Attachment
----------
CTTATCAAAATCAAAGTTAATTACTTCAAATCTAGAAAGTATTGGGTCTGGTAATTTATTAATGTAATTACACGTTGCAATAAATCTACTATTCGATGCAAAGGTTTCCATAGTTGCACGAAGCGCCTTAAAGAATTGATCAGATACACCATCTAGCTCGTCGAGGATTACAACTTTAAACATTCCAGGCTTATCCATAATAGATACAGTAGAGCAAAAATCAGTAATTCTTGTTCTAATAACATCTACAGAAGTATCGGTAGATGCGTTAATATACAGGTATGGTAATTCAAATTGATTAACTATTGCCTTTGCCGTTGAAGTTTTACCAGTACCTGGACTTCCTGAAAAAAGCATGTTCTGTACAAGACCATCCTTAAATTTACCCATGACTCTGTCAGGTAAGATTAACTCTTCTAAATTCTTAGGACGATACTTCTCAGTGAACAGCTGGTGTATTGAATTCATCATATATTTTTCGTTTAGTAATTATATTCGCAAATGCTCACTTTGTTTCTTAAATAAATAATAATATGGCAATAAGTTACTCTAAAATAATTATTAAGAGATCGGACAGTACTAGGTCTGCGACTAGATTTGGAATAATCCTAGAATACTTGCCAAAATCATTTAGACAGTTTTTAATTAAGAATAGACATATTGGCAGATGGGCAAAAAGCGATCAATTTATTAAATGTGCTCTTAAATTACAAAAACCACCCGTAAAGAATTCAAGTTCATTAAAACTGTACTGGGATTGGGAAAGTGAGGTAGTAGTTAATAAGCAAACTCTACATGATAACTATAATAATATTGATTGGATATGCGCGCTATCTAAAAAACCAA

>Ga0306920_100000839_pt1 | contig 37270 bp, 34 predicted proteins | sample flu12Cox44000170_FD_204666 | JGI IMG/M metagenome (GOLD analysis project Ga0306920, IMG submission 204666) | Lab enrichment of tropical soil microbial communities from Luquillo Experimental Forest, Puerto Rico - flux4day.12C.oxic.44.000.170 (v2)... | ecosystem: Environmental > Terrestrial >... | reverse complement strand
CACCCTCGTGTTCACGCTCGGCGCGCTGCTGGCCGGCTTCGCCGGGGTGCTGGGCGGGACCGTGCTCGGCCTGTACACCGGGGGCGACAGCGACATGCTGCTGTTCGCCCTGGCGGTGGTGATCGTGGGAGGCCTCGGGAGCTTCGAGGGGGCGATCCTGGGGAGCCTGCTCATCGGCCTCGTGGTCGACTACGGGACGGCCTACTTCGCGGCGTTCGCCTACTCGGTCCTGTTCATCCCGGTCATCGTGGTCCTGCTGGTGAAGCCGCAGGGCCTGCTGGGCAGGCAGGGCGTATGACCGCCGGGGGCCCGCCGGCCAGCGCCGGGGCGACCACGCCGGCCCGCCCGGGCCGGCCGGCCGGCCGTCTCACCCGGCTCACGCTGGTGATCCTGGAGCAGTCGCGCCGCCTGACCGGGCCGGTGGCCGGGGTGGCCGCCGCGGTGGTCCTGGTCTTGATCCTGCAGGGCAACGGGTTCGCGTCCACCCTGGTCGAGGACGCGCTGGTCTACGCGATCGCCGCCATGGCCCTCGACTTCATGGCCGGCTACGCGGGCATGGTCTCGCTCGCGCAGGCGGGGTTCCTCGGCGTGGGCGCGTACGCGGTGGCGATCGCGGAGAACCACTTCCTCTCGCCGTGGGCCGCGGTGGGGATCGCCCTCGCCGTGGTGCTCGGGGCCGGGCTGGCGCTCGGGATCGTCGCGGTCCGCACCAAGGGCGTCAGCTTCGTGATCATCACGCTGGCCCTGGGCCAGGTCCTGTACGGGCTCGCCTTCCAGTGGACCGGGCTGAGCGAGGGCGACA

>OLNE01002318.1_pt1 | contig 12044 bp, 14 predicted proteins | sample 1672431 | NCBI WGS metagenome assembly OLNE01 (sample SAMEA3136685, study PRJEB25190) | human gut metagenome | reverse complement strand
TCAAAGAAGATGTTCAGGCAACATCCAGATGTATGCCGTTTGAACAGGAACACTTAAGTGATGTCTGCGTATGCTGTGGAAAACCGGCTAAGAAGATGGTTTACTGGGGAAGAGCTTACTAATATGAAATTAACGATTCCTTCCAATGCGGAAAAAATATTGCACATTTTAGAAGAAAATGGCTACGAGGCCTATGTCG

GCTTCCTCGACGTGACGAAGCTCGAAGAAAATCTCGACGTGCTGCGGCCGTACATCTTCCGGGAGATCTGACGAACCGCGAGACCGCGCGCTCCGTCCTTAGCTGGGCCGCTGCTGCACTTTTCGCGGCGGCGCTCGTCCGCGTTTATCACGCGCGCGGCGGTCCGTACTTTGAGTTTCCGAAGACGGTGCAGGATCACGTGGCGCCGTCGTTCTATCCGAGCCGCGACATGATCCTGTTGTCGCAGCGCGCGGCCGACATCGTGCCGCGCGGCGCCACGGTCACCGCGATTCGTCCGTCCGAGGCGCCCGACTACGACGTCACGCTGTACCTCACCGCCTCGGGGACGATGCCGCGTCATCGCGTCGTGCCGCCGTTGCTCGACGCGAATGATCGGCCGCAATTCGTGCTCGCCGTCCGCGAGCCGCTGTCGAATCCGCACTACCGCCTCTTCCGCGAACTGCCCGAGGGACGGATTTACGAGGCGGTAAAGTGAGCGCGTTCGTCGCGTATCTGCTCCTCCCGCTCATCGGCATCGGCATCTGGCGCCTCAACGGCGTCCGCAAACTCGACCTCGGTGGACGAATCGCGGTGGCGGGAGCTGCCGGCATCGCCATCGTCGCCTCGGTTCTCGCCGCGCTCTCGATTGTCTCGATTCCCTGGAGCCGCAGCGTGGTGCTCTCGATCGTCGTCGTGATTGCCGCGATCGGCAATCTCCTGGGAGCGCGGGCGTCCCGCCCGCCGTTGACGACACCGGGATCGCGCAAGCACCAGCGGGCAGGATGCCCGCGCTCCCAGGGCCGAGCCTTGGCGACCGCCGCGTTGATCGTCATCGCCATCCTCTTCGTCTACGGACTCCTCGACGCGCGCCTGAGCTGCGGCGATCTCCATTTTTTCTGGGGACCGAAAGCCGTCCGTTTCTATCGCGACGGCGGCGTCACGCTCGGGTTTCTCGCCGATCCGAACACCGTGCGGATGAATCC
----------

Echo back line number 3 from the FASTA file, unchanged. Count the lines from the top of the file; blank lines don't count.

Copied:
CACCCTCGTGTTCACGCTCGGCGCGCTGCTGGCCGGCTTCGCCGGGGTGCTGGGCGGGACCGTGCTCGGCCTGTACACCGGGGGCGACAGCGACATGCTGCTGTTCGCCCTGGCGGTGGTGATCGTGGGAGGCCTCGGGAGCTTCGAGGGGGCGATCCTGGGGAGCCTGCTCATCGGCCTCGTGGTCGACTACGGGACGGCCTACTTCGCGGCGTTCGCCTACTCGGTCCTGTTCATCCCGGTCATCGTGGTCCTGCTGGTGAAGCCGCAGGGCCTGCTGGGCAGGCAGGGCGTATGACCGCCGGGGGCCCGCCGGCCAGCGCCGGGGCGACCACGCCGGCCCGCCCGGGCCGGCCGGCCGGCCGTCTCACCCGGCTCACGCTGGTGATCCTGGAGCAGTCGCGCCGCCTGACCGGGCCGGTGGCCGGGGTGGCCGCCGCGGTGGTCCTGGTCTTGATCCTGCAGGGCAACGGGTTCGCGTCCACCCTGGTCGAGGACGCGCTGGTCTACGCGATCGCCGCCATGGCCCTCGACTTCATGGCCGGCTACGCGGGCATGGTCTCGCTCGCGCAGGCGGGGTTCCTCGGCGTGGGCGCGTACGCGGTGGCGATCGCGGAGAACCACTTCCTCTCGCCGTGGGCCGCGGTGGGGATCGCCCTCGCCGTGGTGCTCGGGGCCGGGCTGGCGCTCGGGATCGTCGCGGTCCGCACCAAGGGCGTCAGCTTCGTGATCATCACGCTGGCCCTGGGCCAGGTCCTGTACGGGCTCGCCTTCCAGTGGACCGGGCTGAGCGAGGGCGACA